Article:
Adelaide-born DJ and music producer Oscar Reed, aka Ben Watson, is calmly setting up the blue and red flashing wireless headsets in the glow of the Rymill Park fountain as the night’s crew begins to arrive.
He hasn’t had to set off without anyone yet, he says, and this night is no exception. Everyone turns up on time, there’s a brief and friendly spiel, headsets are handed out and props allocated: a pair of wraparound shades, an analogue camera and a strobing flashlight to enhance the mobile club-night mood. Ice broken, Reed promptly has us circling the fountain to the first track of the night to warm us up before leading the way down Grenfell Street and into Union.
The concept of silent disco has been around for more than a decade, and has been combined with walking/dancing tours for a few years now, but Oliver Reed’s snazzy custom-made Denon DJ rig-up on a tray with neck strap looks to be a first.
Mixing tracks as we go, he keeps up a chilled, drily witty patter as we throw shapes and shake our booties in a silent pavement rave. We weave our way past bemused festival punters and pub-goers around the East End and into Rundle Mall, where benches provide the perfect opportunity for some enthusiastic podium dancing.
The irresistible selection of current and old-school tracks and crystal-clear audio evaporate any self-consciousness about public dancing in apparent silence. It’s instant feel-good vibes. Everyone we pass – or almost everyone; it was a school night, after all – is infected with our happy vibes.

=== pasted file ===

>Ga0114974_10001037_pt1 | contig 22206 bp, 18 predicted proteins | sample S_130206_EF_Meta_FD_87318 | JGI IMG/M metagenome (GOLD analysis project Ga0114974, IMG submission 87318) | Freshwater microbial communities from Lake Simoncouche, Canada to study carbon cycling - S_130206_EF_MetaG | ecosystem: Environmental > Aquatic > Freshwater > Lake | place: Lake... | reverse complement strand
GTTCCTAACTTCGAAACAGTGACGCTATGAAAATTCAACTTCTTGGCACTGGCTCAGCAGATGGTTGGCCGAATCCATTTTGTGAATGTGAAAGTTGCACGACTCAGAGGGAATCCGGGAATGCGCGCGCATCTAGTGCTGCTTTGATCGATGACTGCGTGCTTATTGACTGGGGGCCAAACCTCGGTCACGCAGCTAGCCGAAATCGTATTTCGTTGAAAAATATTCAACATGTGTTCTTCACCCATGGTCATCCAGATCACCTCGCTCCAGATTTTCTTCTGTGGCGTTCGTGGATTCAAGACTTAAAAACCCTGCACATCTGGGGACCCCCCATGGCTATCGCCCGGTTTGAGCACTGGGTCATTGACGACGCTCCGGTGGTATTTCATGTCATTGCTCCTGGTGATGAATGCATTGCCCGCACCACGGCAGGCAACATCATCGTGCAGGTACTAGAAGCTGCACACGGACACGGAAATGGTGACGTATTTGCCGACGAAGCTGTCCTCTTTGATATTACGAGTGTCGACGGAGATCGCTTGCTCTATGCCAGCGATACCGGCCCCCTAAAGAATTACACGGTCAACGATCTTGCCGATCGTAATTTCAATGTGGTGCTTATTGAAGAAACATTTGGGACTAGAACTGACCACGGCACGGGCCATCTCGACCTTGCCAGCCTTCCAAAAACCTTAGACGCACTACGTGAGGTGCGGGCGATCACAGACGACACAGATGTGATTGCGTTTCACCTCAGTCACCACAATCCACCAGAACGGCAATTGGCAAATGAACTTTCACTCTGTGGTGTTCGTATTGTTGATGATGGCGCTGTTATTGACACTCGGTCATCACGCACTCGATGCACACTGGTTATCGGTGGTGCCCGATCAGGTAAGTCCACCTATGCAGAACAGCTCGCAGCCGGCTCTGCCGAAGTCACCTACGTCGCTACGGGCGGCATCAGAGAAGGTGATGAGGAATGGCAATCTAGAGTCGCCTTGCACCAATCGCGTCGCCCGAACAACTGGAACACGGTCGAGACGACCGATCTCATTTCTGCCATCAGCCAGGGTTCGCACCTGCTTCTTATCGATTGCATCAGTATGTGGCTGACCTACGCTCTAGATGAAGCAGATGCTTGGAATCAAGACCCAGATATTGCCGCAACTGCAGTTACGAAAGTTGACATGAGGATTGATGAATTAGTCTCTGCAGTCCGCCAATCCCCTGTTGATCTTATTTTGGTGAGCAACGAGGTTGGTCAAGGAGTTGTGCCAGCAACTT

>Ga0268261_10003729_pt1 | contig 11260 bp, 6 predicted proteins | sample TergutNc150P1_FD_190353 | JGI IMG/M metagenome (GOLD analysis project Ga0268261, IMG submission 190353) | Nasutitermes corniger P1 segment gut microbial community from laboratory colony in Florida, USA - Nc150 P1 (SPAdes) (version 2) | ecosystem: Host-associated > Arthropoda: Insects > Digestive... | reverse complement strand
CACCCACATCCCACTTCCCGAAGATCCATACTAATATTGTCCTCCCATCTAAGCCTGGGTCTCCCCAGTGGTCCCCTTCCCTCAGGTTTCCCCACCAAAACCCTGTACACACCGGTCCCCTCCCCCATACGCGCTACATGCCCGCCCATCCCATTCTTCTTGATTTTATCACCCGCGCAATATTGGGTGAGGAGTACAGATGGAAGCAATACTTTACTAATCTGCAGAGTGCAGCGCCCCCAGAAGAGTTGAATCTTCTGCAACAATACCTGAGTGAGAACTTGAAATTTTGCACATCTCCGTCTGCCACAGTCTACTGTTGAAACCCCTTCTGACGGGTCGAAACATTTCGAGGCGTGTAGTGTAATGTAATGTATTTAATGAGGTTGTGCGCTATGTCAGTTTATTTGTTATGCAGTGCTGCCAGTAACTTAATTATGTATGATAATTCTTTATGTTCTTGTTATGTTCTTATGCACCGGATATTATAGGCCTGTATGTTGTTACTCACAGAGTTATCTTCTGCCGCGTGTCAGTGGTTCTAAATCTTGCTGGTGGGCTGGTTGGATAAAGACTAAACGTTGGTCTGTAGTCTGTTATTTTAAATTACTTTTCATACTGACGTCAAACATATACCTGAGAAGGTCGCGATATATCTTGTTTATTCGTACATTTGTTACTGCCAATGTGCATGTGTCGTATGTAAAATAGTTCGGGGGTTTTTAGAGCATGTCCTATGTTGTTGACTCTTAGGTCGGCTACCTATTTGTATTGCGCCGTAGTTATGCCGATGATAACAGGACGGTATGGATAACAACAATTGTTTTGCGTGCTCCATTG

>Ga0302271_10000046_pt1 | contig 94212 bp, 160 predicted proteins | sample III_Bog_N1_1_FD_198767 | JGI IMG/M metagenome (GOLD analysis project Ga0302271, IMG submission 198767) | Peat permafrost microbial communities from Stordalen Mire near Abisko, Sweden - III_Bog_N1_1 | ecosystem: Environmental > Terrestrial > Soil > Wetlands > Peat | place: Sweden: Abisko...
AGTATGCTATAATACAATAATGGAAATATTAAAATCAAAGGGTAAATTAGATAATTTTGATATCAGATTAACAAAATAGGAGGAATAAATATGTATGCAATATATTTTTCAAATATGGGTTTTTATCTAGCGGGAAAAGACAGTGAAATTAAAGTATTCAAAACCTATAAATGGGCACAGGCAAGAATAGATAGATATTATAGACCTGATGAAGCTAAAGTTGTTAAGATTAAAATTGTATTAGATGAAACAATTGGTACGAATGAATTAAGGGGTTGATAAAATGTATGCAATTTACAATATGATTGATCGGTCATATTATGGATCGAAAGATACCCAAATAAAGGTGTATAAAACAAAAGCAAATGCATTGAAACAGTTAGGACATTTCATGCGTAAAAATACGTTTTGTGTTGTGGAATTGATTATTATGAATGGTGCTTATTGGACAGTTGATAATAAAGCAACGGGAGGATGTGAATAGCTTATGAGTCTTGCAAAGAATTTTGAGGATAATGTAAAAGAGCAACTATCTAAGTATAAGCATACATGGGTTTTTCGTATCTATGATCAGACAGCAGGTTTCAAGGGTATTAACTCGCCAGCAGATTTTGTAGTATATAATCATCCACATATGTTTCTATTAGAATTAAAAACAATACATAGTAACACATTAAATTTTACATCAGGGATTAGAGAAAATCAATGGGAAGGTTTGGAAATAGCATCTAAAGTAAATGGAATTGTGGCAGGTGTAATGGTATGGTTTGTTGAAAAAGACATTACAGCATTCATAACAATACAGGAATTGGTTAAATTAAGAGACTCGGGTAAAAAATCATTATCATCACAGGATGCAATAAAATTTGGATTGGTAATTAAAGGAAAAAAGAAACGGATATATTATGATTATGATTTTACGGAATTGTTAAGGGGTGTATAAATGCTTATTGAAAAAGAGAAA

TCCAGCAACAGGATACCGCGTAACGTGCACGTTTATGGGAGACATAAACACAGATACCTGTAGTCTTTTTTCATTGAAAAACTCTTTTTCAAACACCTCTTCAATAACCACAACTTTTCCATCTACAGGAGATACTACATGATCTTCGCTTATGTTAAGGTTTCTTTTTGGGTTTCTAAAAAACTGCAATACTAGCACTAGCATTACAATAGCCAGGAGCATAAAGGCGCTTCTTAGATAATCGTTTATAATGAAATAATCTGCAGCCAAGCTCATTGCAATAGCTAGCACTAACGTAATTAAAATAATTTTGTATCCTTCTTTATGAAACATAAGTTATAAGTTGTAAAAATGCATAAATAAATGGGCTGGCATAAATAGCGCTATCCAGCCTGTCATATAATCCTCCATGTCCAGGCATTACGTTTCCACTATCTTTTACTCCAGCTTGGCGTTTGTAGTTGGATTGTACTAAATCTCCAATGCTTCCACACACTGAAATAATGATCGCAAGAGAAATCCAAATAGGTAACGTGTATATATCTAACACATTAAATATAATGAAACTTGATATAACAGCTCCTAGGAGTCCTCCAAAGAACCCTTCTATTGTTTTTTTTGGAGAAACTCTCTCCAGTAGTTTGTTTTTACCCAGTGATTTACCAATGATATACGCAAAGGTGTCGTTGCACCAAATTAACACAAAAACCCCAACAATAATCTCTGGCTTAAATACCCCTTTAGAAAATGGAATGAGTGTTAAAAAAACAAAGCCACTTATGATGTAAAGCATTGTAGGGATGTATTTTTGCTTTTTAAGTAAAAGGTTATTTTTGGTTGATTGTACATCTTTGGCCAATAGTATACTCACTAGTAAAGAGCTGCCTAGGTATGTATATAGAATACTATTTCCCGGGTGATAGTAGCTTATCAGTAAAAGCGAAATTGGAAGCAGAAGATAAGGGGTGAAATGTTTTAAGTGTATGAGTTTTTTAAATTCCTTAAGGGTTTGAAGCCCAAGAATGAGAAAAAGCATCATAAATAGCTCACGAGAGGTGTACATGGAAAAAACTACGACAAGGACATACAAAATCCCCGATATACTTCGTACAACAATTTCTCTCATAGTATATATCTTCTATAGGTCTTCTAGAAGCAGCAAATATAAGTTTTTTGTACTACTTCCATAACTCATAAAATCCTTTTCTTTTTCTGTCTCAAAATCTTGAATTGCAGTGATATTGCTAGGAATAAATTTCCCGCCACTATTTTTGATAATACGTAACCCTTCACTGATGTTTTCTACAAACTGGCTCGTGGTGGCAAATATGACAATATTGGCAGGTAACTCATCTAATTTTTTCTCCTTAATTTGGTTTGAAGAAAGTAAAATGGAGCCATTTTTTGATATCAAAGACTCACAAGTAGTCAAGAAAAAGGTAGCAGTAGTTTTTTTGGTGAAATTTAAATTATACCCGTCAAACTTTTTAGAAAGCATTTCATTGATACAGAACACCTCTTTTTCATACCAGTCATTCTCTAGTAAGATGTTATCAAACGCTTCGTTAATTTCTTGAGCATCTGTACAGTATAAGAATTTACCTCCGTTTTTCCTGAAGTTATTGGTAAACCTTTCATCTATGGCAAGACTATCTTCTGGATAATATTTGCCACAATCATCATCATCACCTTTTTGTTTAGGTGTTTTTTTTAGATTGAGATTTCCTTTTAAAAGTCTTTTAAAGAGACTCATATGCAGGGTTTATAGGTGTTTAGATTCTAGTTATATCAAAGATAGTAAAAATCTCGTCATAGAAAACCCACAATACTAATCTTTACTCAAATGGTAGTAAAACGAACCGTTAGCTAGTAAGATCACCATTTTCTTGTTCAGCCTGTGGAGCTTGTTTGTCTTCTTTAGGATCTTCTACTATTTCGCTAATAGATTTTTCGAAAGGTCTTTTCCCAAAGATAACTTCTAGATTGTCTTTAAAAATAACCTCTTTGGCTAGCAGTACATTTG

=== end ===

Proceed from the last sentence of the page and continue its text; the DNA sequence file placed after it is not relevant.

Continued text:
One random stranger enters our circle to bust some moves of his own; Reed chooses another to receive a line up of fist bumps from each of us. A great moment came with the perfect synchronisation of a pedestrian light change with the drop to Duke Dumont’s “Red Light, Green Light”.
The vibe will differ each night, depending on the group you end up with. We hit the jackpot with a couple of likely lads who made up with enthusiasm for whatever skill they might have lacked in their B-boy throw downs in front of Hungry Jacks. There were plenty of laughs, and the hour was gone much too soon.
Street Beats should be available on prescription. Go for a much-needed uplift and a bit of a workout – it’s hella fun.
Street Beats starts at the Rymill Park Fountain and meanders the streets of the East End until March 18.
Read more 2022 Adelaide Fringe stories and reviews here.
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This article is supported by the Judith Neilson Institute for Journalism and Ideas.